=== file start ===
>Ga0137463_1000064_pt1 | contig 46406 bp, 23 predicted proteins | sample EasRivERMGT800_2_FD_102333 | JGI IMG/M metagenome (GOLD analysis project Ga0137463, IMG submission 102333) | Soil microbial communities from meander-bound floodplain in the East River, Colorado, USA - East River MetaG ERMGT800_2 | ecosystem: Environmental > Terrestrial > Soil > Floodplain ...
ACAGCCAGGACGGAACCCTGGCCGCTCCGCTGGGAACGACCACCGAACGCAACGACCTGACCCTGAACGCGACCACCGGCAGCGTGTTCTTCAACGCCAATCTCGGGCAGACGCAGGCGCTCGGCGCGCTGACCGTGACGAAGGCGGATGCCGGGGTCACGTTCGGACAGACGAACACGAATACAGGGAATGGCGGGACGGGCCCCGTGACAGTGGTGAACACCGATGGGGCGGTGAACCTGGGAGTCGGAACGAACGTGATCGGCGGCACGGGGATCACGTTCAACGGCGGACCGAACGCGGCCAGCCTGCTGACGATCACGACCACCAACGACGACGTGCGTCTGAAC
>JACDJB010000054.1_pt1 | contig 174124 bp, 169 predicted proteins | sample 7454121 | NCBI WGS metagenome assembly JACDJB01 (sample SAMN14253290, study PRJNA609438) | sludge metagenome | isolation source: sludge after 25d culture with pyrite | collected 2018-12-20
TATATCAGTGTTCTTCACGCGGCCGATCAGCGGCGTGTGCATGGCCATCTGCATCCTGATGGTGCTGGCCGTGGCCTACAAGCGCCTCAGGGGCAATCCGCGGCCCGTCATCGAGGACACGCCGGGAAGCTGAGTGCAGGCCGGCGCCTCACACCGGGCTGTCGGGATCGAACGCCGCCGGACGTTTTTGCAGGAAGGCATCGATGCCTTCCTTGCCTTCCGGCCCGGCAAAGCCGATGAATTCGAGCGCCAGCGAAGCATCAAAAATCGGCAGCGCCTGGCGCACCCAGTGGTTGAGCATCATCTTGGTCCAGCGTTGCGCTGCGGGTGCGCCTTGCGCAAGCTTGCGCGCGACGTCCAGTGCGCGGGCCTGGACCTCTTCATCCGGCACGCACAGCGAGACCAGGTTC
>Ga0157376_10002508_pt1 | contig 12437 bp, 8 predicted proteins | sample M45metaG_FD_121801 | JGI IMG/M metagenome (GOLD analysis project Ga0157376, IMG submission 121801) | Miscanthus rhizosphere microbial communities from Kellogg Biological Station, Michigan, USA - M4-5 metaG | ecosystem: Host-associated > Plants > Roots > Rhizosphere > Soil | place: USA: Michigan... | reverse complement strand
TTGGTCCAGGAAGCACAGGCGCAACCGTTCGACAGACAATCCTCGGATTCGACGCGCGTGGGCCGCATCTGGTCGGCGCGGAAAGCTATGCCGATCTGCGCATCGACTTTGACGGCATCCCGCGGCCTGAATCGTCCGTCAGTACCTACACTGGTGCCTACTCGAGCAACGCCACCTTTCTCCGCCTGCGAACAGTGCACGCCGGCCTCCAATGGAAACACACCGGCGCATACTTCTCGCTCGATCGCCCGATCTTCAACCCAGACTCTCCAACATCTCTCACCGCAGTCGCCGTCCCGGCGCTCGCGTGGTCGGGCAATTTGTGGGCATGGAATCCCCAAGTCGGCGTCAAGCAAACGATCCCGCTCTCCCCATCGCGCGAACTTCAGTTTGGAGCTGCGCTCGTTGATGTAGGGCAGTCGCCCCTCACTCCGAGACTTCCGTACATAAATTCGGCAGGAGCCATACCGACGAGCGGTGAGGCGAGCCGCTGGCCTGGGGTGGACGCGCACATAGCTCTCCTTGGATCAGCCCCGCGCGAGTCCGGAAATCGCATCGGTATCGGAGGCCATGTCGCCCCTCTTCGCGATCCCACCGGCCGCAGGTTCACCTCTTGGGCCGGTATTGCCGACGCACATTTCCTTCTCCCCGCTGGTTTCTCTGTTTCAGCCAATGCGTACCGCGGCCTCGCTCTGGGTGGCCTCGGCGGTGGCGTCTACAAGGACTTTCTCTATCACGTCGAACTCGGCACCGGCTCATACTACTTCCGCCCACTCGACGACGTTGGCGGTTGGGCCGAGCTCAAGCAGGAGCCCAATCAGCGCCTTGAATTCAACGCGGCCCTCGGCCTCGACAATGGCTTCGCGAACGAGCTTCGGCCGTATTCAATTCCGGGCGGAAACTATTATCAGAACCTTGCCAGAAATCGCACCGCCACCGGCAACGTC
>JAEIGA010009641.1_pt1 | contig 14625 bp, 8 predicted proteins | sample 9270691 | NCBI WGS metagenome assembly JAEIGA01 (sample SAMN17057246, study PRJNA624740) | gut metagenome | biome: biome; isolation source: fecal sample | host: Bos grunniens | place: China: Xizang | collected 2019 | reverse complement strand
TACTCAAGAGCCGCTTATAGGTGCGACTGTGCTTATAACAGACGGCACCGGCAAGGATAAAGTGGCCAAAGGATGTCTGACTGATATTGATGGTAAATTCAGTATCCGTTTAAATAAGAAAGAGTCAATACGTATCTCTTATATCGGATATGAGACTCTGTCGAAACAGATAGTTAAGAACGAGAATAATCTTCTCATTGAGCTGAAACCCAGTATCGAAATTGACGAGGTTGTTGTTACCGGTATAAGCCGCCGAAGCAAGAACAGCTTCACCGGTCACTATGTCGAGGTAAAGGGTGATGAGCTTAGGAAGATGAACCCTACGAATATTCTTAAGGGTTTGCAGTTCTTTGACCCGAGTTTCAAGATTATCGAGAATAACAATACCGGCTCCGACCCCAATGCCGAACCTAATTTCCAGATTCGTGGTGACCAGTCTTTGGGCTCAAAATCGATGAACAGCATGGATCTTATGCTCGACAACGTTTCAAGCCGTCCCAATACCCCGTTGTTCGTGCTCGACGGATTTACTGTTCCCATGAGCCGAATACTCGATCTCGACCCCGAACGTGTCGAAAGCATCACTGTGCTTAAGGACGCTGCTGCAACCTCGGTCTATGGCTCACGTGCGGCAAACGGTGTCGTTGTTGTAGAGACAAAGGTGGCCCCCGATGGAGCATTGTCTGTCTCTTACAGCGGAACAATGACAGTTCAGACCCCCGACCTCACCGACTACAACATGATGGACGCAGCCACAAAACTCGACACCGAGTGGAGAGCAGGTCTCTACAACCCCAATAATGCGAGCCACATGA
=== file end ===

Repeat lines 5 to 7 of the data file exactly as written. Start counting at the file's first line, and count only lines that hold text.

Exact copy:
>Ga0157376_10002508_pt1 | contig 12437 bp, 8 predicted proteins | sample M45metaG_FD_121801 | JGI IMG/M metagenome (GOLD analysis project Ga0157376, IMG submission 121801) | Miscanthus rhizosphere microbial communities from Kellogg Biological Station, Michigan, USA - M4-5 metaG | ecosystem: Host-associated > Plants > Roots > Rhizosphere > Soil | place: USA: Michigan... | reverse complement strand
TTGGTCCAGGAAGCACAGGCGCAACCGTTCGACAGACAATCCTCGGATTCGACGCGCGTGGGCCGCATCTGGTCGGCGCGGAAAGCTATGCCGATCTGCGCATCGACTTTGACGGCATCCCGCGGCCTGAATCGTCCGTCAGTACCTACACTGGTGCCTACTCGAGCAACGCCACCTTTCTCCGCCTGCGAACAGTGCACGCCGGCCTCCAATGGAAACACACCGGCGCATACTTCTCGCTCGATCGCCCGATCTTCAACCCAGACTCTCCAACATCTCTCACCGCAGTCGCCGTCCCGGCGCTCGCGTGGTCGGGCAATTTGTGGGCATGGAATCCCCAAGTCGGCGTCAAGCAAACGATCCCGCTCTCCCCATCGCGCGAACTTCAGTTTGGAGCTGCGCTCGTTGATGTAGGGCAGTCGCCCCTCACTCCGAGACTTCCGTACATAAATTCGGCAGGAGCCATACCGACGAGCGGTGAGGCGAGCCGCTGGCCTGGGGTGGACGCGCACATAGCTCTCCTTGGATCAGCCCCGCGCGAGTCCGGAAATCGCATCGGTATCGGAGGCCATGTCGCCCCTCTTCGCGATCCCACCGGCCGCAGGTTCACCTCTTGGGCCGGTATTGCCGACGCACATTTCCTTCTCCCCGCTGGTTTCTCTGTTTCAGCCAATGCGTACCGCGGCCTCGCTCTGGGTGGCCTCGGCGGTGGCGTCTACAAGGACTTTCTCTATCACGTCGAACTCGGCACCGGCTCATACTACTTCCGCCCACTCGACGACGTTGGCGGTTGGGCCGAGCTCAAGCAGGAGCCCAATCAGCGCCTTGAATTCAACGCGGCCCTCGGCCTCGACAATGGCTTCGCGAACGAGCTTCGGCCGTATTCAATTCCGGGCGGAAACTATTATCAGAACCTTGCCAGAAATCGCACCGCCACCGGCAACGTC
>JAEIGA010009641.1_pt1 | contig 14625 bp, 8 predicted proteins | sample 9270691 | NCBI WGS metagenome assembly JAEIGA01 (sample SAMN17057246, study PRJNA624740) | gut metagenome | biome: biome; isolation source: fecal sample | host: Bos grunniens | place: China: Xizang | collected 2019 | reverse complement strand